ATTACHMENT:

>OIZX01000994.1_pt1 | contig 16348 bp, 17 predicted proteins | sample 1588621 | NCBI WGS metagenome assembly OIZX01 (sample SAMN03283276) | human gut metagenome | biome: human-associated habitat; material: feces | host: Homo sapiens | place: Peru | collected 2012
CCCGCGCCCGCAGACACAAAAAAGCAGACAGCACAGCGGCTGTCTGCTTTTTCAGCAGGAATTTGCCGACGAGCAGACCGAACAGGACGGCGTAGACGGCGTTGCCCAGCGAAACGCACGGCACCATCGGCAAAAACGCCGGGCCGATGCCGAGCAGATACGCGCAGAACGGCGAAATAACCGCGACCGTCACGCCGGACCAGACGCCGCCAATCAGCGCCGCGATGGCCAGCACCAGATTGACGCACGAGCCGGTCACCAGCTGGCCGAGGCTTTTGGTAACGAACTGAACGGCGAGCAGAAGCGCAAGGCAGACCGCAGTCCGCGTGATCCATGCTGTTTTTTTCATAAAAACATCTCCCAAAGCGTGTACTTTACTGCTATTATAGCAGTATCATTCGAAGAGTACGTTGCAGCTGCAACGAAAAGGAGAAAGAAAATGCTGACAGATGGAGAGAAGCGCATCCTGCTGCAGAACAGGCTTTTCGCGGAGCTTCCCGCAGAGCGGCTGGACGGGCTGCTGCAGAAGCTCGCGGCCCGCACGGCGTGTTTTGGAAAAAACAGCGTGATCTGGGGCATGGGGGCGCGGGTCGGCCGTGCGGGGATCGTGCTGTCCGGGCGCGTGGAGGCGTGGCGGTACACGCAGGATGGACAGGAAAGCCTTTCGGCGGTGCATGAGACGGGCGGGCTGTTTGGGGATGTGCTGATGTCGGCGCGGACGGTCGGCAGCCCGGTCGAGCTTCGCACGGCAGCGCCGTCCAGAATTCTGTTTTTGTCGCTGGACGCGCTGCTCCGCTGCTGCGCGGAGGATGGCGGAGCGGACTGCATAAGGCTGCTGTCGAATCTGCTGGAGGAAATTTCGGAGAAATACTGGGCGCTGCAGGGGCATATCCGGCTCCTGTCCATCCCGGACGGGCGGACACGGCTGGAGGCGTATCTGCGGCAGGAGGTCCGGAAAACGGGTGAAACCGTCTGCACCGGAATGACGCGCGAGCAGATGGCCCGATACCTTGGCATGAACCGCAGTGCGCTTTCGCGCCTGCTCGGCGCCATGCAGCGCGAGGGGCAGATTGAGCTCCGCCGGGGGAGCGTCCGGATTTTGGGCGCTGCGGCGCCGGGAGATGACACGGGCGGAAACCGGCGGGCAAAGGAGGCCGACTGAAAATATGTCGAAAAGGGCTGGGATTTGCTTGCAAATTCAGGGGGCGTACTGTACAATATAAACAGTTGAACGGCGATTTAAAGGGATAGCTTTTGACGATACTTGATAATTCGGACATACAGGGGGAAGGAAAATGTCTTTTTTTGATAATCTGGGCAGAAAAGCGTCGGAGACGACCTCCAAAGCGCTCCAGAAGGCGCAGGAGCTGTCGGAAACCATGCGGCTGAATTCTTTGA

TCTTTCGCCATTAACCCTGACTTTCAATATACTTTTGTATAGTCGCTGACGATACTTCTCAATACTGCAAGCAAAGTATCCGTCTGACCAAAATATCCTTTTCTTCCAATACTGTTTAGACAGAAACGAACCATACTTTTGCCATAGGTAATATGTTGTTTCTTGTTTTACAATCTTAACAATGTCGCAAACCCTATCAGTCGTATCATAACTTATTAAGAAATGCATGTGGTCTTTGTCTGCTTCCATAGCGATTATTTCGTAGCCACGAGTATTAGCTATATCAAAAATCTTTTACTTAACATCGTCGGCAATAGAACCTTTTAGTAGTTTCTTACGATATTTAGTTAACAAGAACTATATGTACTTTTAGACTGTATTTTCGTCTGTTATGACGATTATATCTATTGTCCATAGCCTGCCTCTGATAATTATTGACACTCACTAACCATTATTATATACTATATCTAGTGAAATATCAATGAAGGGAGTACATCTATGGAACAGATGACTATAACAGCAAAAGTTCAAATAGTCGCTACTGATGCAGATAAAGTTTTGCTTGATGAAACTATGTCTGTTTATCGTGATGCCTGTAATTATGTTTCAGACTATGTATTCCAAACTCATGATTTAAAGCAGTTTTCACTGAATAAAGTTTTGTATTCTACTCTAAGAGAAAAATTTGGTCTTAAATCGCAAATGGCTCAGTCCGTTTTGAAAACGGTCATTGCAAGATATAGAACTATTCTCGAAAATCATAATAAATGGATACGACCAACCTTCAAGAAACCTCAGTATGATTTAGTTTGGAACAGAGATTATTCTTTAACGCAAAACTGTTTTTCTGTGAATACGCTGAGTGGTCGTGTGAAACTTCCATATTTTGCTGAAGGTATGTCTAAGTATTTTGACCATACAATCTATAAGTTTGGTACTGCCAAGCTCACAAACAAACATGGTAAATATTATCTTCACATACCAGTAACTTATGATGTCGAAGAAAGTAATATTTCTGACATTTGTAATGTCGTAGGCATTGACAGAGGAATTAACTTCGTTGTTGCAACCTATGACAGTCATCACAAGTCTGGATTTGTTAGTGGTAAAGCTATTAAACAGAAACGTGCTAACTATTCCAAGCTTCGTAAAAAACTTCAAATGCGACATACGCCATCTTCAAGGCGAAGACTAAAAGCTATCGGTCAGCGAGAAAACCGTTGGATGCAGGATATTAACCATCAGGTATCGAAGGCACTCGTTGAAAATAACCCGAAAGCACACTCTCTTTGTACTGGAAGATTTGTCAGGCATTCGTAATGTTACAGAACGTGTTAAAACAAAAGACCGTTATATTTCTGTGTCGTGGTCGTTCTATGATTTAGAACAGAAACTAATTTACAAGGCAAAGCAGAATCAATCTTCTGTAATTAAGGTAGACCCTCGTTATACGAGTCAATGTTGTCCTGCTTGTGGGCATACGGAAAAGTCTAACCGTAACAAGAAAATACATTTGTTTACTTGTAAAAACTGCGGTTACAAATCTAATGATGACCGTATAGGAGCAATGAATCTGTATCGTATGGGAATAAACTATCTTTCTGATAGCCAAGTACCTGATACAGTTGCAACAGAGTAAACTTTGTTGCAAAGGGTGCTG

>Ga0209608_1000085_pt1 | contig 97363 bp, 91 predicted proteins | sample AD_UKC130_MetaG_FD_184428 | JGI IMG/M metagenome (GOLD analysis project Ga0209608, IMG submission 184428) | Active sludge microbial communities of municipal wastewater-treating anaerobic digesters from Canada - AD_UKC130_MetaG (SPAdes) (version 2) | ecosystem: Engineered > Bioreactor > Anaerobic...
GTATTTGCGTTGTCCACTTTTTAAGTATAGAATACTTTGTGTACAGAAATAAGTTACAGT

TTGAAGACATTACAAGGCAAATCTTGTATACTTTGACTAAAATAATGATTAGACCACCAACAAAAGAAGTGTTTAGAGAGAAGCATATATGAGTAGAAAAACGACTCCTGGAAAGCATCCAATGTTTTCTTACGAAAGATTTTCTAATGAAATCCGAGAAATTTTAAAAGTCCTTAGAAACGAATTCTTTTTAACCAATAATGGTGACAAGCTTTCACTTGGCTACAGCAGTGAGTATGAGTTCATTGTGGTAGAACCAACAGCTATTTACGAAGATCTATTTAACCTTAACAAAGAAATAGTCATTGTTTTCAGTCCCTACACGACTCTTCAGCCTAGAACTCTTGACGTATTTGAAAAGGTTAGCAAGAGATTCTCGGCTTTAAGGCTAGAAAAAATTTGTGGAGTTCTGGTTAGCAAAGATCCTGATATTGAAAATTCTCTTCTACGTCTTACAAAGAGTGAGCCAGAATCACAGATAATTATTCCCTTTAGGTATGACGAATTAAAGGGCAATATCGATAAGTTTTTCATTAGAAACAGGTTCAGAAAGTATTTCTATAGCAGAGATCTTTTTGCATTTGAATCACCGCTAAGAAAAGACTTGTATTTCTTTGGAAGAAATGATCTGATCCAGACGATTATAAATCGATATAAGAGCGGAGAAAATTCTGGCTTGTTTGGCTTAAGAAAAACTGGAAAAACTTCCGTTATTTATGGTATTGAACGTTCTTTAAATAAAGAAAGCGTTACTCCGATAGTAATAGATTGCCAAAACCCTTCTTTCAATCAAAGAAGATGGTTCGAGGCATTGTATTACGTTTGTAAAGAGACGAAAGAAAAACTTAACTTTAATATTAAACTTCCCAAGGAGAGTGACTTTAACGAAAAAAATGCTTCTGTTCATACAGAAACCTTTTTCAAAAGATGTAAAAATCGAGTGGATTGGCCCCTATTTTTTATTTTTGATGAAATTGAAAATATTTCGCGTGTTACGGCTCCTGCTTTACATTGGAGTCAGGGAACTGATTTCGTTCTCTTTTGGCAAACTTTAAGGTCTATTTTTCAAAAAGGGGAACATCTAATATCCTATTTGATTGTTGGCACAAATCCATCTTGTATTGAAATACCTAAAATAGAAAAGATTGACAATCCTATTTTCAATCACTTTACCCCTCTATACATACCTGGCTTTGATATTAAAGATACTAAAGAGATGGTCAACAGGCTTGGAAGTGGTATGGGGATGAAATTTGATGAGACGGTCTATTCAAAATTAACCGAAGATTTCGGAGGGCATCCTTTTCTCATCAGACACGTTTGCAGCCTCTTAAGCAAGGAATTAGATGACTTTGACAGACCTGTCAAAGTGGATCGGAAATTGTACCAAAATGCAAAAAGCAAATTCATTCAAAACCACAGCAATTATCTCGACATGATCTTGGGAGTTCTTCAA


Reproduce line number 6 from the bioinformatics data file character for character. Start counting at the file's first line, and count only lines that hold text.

TTGAAGACATTACAAGGCAAATCTTGTATACTTTGACTAAAATAATGATTAGACCACCAACAAAAGAAGTGTTTAGAGAGAAGCATATATGAGTAGAAAAACGACTCCTGGAAAGCATCCAATGTTTTCTTACGAAAGATTTTCTAATGAAATCCGAGAAATTTTAAAAGTCCTTAGAAACGAATTCTTTTTAACCAATAATGGTGACAAGCTTTCACTTGGCTACAGCAGTGAGTATGAGTTCATTGTGGTAGAACCAACAGCTATTTACGAAGATCTATTTAACCTTAACAAAGAAATAGTCATTGTTTTCAGTCCCTACACGACTCTTCAGCCTAGAACTCTTGACGTATTTGAAAAGGTTAGCAAGAGATTCTCGGCTTTAAGGCTAGAAAAAATTTGTGGAGTTCTGGTTAGCAAAGATCCTGATATTGAAAATTCTCTTCTACGTCTTACAAAGAGTGAGCCAGAATCACAGATAATTATTCCCTTTAGGTATGACGAATTAAAGGGCAATATCGATAAGTTTTTCATTAGAAACAGGTTCAGAAAGTATTTCTATAGCAGAGATCTTTTTGCATTTGAATCACCGCTAAGAAAAGACTTGTATTTCTTTGGAAGAAATGATCTGATCCAGACGATTATAAATCGATATAAGAGCGGAGAAAATTCTGGCTTGTTTGGCTTAAGAAAAACTGGAAAAACTTCCGTTATTTATGGTATTGAACGTTCTTTAAATAAAGAAAGCGTTACTCCGATAGTAATAGATTGCCAAAACCCTTCTTTCAATCAAAGAAGATGGTTCGAGGCATTGTATTACGTTTGTAAAGAGACGAAAGAAAAACTTAACTTTAATATTAAACTTCCCAAGGAGAGTGACTTTAACGAAAAAAATGCTTCTGTTCATACAGAAACCTTTTTCAAAAGATGTAAAAATCGAGTGGATTGGCCCCTATTTTTTATTTTTGATGAAATTGAAAATATTTCGCGTGTTACGGCTCCTGCTTTACATTGGAGTCAGGGAACTGATTTCGTTCTCTTTTGGCAAACTTTAAGGTCTATTTTTCAAAAAGGGGAACATCTAATATCCTATTTGATTGTTGGCACAAATCCATCTTGTATTGAAATACCTAAAATAGAAAAGATTGACAATCCTATTTTCAATCACTTTACCCCTCTATACATACCTGGCTTTGATATTAAAGATACTAAAGAGATGGTCAACAGGCTTGGAAGTGGTATGGGGATGAAATTTGATGAGACGGTCTATTCAAAATTAACCGAAGATTTCGGAGGGCATCCTTTTCTCATCAGACACGTTTGCAGCCTCTTAAGCAAGGAATTAGATGACTTTGACAGACCTGTCAAAGTGGATCGGAAATTGTACCAAAATGCAAAAAGCAAATTCATTCAAAACCACAGCAATTATCTCGACATGATCTTGGGAGTTCTTCAA